It’s not like my post-grad life thus far has really been bad. In fact, if you look at it objectively it’s really been quite good. I had a rocky start, whipping through four jobs in as many months, but I finally settled on my two favourite and now I have basically my dream full-time job (professional baking) and an awesome part-time evening job (bartending and ushering at a concert hall). I do still have friends from high school here so it’s not like I’m completely alone and one of my best friends from university also happens to be from here and I even get to work with her. I live at home so I have very few expenses and I get to go to theatre all the time. See, when you put it like that it seems pretty awesome, right? Right.

And yet my life still feels temporary. I feel like I’m living in this sort of limbo where I’m doing things but they aren’t “my things” and I’m not sure when my things are going to start. I have no posters or pictures adorning my walls, I still have things collecting dust in boxes in the basement and I’m still trying not to make commitments to projects just in case I end up not being around. Something is preventing me from accepting that this is my life now and putting down the roots to make it feel permanent.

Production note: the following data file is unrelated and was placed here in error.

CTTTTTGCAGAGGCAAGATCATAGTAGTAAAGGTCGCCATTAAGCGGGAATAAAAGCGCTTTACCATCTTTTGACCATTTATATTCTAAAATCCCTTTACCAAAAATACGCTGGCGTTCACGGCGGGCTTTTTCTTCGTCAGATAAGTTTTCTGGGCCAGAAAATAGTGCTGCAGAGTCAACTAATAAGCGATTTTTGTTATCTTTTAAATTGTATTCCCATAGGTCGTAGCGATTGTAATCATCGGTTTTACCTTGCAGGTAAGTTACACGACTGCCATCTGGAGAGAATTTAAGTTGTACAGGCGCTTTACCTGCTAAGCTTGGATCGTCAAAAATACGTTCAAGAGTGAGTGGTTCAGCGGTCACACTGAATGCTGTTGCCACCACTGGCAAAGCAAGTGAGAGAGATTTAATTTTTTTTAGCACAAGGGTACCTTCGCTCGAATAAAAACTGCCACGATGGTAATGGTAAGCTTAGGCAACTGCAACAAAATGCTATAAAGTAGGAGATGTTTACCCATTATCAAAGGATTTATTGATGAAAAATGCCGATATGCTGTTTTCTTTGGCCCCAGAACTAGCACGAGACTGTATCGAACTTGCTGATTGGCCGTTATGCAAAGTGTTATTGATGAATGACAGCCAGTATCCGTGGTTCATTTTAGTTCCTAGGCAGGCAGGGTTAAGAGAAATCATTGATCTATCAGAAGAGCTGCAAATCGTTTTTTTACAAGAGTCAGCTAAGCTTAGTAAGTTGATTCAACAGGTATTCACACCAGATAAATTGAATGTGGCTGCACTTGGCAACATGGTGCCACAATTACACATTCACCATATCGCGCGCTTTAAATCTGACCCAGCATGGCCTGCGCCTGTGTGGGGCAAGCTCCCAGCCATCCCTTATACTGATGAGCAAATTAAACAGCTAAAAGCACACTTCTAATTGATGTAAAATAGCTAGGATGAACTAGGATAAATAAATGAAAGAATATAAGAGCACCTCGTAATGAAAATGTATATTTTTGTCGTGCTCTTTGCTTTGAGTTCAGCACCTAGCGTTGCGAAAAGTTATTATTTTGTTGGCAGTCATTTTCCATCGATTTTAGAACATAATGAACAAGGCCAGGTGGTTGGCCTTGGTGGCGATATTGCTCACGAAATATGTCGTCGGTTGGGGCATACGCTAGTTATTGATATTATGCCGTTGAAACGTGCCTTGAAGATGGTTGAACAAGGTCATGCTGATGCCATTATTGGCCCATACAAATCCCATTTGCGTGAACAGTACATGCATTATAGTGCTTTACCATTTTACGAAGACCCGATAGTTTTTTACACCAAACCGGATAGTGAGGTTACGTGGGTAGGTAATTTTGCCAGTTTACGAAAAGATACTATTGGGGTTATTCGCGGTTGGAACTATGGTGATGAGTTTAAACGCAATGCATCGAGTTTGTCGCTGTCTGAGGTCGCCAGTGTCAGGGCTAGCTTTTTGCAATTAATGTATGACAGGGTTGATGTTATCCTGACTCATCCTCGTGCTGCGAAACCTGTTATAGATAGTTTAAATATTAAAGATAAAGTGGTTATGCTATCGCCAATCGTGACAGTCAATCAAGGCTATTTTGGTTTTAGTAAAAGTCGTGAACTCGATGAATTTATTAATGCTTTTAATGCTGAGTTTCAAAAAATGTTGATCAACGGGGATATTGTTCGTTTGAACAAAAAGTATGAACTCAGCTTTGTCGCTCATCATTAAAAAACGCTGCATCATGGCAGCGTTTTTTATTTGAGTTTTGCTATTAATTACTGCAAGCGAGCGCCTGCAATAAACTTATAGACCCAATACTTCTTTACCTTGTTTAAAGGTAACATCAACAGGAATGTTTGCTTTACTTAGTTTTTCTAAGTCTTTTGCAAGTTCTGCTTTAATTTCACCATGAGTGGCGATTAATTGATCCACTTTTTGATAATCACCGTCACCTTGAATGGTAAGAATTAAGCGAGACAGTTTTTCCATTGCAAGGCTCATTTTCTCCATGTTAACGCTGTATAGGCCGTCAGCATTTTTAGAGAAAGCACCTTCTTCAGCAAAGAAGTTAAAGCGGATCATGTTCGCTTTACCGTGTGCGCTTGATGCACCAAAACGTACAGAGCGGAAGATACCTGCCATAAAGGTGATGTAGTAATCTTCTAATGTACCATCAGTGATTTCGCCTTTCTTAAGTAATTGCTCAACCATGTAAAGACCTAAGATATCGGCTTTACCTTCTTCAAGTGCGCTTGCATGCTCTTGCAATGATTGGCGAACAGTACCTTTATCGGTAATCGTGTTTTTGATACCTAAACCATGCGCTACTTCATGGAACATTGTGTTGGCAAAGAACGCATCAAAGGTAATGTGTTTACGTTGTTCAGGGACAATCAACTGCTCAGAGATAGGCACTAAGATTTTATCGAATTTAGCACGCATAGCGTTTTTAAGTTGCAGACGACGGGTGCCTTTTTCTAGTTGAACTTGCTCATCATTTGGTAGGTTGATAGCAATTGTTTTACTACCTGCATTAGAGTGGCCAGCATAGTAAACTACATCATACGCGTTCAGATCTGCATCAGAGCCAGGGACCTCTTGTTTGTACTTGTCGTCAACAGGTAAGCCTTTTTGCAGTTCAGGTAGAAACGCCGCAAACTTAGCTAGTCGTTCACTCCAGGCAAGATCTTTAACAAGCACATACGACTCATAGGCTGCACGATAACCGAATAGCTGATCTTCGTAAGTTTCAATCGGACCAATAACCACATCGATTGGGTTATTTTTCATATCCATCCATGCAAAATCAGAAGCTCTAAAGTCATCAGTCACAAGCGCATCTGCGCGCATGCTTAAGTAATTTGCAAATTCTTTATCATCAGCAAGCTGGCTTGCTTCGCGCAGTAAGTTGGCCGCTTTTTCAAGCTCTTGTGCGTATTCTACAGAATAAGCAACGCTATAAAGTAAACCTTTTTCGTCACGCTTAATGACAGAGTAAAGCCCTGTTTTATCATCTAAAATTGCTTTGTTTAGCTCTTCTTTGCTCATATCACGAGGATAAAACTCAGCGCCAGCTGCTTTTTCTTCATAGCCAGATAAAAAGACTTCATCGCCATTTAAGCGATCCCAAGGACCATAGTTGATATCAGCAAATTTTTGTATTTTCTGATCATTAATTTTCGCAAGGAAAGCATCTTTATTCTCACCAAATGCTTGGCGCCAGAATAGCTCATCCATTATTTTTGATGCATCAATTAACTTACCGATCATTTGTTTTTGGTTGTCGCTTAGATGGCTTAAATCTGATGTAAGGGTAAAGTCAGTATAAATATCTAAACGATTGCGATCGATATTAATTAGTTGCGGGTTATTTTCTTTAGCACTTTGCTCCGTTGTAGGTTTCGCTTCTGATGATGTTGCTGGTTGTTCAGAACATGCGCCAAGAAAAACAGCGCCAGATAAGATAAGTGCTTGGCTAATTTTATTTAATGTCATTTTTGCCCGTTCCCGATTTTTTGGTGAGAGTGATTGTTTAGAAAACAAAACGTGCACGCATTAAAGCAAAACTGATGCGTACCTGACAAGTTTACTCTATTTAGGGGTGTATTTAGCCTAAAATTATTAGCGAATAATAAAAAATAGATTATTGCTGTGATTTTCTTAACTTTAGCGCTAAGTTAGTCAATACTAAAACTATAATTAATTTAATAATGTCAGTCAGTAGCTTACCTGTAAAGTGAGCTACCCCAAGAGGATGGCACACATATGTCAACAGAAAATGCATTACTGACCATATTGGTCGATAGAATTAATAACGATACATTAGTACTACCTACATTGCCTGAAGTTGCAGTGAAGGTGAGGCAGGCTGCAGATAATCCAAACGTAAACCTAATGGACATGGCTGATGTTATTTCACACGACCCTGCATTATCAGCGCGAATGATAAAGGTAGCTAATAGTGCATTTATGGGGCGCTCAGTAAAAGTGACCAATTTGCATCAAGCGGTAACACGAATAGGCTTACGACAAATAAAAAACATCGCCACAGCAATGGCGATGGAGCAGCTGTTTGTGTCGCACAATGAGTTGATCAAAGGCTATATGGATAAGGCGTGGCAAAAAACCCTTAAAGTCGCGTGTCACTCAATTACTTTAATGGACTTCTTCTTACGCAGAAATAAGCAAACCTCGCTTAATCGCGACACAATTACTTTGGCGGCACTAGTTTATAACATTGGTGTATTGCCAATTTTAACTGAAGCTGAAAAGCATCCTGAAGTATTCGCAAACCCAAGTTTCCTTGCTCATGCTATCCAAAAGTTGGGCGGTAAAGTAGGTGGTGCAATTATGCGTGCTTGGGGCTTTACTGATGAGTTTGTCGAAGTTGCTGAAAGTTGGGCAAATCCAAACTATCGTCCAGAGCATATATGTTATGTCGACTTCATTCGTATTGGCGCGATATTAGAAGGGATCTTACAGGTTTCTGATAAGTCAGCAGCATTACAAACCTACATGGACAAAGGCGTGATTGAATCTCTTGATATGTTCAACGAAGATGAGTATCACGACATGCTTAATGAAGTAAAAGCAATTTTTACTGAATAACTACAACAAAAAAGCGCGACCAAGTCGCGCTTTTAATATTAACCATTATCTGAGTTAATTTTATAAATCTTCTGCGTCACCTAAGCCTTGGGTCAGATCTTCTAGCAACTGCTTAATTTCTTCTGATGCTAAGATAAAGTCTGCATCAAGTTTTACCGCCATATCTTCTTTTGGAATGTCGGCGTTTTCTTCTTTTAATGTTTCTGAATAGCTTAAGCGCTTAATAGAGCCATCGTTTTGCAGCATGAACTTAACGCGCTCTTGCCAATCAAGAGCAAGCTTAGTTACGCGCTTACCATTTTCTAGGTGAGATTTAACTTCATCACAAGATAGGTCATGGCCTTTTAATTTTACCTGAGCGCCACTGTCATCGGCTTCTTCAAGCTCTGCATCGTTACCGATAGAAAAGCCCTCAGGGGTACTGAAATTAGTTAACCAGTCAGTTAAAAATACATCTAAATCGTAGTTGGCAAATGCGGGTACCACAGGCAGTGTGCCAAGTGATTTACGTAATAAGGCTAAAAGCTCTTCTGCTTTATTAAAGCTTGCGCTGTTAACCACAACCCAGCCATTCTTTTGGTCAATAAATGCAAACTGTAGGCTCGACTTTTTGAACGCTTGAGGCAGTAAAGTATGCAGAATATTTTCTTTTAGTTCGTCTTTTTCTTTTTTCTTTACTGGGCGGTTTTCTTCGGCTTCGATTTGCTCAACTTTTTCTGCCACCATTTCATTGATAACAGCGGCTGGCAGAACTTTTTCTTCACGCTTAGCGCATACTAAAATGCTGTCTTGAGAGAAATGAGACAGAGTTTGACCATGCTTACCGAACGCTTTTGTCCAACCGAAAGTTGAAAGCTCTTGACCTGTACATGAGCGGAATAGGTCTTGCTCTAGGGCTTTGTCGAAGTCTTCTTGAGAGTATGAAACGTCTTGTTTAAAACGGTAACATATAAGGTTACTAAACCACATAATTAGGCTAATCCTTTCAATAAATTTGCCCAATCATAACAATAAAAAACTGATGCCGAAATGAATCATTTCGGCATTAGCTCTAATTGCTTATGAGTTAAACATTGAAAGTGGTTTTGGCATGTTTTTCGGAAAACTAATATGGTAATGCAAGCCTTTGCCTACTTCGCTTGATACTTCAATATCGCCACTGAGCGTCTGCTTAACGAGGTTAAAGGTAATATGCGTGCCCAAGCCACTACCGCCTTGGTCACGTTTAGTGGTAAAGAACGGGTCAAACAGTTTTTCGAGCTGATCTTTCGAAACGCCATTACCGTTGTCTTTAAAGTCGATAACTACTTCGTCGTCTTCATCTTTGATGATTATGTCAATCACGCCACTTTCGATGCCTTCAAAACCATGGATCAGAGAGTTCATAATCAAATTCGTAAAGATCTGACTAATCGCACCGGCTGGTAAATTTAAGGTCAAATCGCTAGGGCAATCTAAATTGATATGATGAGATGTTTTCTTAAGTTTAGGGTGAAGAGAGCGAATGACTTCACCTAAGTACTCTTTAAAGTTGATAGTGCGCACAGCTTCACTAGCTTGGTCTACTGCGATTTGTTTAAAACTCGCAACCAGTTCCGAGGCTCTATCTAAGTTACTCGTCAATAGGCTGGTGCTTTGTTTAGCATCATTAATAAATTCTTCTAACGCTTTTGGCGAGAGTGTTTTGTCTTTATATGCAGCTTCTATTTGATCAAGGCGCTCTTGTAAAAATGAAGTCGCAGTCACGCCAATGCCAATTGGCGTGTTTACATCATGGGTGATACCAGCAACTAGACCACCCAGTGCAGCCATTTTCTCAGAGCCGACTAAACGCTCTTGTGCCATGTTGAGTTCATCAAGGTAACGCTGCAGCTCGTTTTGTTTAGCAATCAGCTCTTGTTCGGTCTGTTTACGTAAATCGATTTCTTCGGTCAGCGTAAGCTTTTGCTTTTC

I’ve spent hours and hours wondering what’s wrong with me, why I can’t just accept my objectively awesome life and be happy with it. And really the only thing I can come up with is that I want more. I want more out of life than I’m getting. I don’t want to have to work 60+ hours a week just so that I don’t have time to stop and think about how irrationally depressed I am (because, let’s face it, I live with my parents so no matter what I say, it’s not about the money). I want to be engaged in creative pursuits that leave me exhausted just from feeling. I want to be surrounded by people who are as passionate and intense and crazy as the people I went to school with (if I can’t just have all of them back). I want to love and hate and learn and create. I want to be proud of what I’m doing with my life. When my family members ask me what I’ve been up to I don’t want to have to just brush it off and say “oh, you know, just working a lot” because I have nothing worthwhile to tell them. But it’s taking me a while, and it feels like that while will never end, to figure out how to get there.

I try to stop and appreciate the messy beauty of this time every once in a while but ultimately, when I’m really honest with myself, I can’t. Not right now. Maybe when I’ve come out of this and have finally achieved something in my post-grad life I’ll be able to look back on this time and smile with that I-made-it-out-alive sort of wisdom but right now this first year after school doesn’t feel beautiful or glamorous it just feels long, and depressing and  lonely and like I’m dragging boots caked with 20 pounds of clay behind me to a destination that gets five steps farther away every time I take just one step towards it.